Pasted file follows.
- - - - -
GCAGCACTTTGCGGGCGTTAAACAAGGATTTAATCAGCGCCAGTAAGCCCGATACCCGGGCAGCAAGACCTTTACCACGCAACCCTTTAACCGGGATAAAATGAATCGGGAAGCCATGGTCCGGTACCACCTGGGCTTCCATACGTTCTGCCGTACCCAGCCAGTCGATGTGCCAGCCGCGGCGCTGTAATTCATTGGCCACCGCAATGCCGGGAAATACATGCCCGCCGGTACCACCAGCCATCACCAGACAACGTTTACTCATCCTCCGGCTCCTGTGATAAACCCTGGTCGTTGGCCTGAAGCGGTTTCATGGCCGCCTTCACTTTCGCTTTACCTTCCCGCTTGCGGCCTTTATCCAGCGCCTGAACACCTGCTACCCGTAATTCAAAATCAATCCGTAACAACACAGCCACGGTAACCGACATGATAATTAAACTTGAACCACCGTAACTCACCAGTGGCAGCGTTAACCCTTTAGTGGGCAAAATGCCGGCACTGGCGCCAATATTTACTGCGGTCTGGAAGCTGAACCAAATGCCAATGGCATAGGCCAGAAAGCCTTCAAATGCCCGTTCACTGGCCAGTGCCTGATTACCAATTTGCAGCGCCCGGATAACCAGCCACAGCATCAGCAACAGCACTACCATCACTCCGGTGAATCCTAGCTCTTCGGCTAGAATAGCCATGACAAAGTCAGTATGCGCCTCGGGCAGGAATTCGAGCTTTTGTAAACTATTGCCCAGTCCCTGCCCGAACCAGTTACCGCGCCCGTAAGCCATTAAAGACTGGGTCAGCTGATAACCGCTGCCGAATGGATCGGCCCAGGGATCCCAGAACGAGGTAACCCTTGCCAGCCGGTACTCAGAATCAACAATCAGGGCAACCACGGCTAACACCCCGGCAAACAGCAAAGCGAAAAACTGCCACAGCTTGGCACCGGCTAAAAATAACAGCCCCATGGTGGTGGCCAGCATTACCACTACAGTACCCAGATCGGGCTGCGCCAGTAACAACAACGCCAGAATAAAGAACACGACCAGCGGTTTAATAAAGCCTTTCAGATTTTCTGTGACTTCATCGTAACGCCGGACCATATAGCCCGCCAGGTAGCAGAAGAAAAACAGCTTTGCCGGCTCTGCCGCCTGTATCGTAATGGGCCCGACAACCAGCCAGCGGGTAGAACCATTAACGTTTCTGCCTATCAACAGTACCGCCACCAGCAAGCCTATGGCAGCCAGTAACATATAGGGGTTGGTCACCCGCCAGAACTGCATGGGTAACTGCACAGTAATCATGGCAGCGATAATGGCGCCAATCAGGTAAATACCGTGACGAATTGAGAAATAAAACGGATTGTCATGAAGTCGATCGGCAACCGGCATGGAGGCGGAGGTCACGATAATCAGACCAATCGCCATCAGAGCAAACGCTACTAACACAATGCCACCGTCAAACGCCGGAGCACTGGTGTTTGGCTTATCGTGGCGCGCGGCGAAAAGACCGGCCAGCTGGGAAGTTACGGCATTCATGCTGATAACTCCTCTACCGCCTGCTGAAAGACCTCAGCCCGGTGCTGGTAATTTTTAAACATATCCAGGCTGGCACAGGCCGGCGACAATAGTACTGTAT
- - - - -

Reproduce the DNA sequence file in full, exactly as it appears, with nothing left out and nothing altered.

GCAGCACTTTGCGGGCGTTAAACAAGGATTTAATCAGCGCCAGTAAGCCCGATACCCGGGCAGCAAGACCTTTACCACGCAACCCTTTAACCGGGATAAAATGAATCGGGAAGCCATGGTCCGGTACCACCTGGGCTTCCATACGTTCTGCCGTACCCAGCCAGTCGATGTGCCAGCCGCGGCGCTGTAATTCATTGGCCACCGCAATGCCGGGAAATACATGCCCGCCGGTACCACCAGCCATCACCAGACAACGTTTACTCATCCTCCGGCTCCTGTGATAAACCCTGGTCGTTGGCCTGAAGCGGTTTCATGGCCGCCTTCACTTTCGCTTTACCTTCCCGCTTGCGGCCTTTATCCAGCGCCTGAACACCTGCTACCCGTAATTCAAAATCAATCCGTAACAACACAGCCACGGTAACCGACATGATAATTAAACTTGAACCACCGTAACTCACCAGTGGCAGCGTTAACCCTTTAGTGGGCAAAATGCCGGCACTGGCGCCAATATTTACTGCGGTCTGGAAGCTGAACCAAATGCCAATGGCATAGGCCAGAAAGCCTTCAAATGCCCGTTCACTGGCCAGTGCCTGATTACCAATTTGCAGCGCCCGGATAACCAGCCACAGCATCAGCAACAGCACTACCATCACTCCGGTGAATCCTAGCTCTTCGGCTAGAATAGCCATGACAAAGTCAGTATGCGCCTCGGGCAGGAATTCGAGCTTTTGTAAACTATTGCCCAGTCCCTGCCCGAACCAGTTACCGCGCCCGTAAGCCATTAAAGACTGGGTCAGCTGATAACCGCTGCCGAATGGATCGGCCCAGGGATCCCAGAACGAGGTAACCCTTGCCAGCCGGTACTCAGAATCAACAATCAGGGCAACCACGGCTAACACCCCGGCAAACAGCAAAGCGAAAAACTGCCACAGCTTGGCACCGGCTAAAAATAACAGCCCCATGGTGGTGGCCAGCATTACCACTACAGTACCCAGATCGGGCTGCGCCAGTAACAACAACGCCAGAATAAAGAACACGACCAGCGGTTTAATAAAGCCTTTCAGATTTTCTGTGACTTCATCGTAACGCCGGACCATATAGCCCGCCAGGTAGCAGAAGAAAAACAGCTTTGCCGGCTCTGCCGCCTGTATCGTAATGGGCCCGACAACCAGCCAGCGGGTAGAACCATTAACGTTTCTGCCTATCAACAGTACCGCCACCAGCAAGCCTATGGCAGCCAGTAACATATAGGGGTTGGTCACCCGCCAGAACTGCATGGGTAACTGCACAGTAATCATGGCAGCGATAATGGCGCCAATCAGGTAAATACCGTGACGAATTGAGAAATAAAACGGATTGTCATGAAGTCGATCGGCAACCGGCATGGAGGCGGAGGTCACGATAATCAGACCAATCGCCATCAGAGCAAACGCTACTAACACAATGCCACCGTCAAACGCCGGAGCACTGGTGTTTGGCTTATCGTGGCGCGCGGCGAAAAGACCGGCCAGCTGGGAAGTTACGGCATTCATGCTGATAACTCCTCTACCGCCTGCTGAAAGACCTCAGCCCGGTGCTGGTAATTTTTAAACATATCCAGGCTGGCACAGGCCGGCGACAATAGTACTGTAT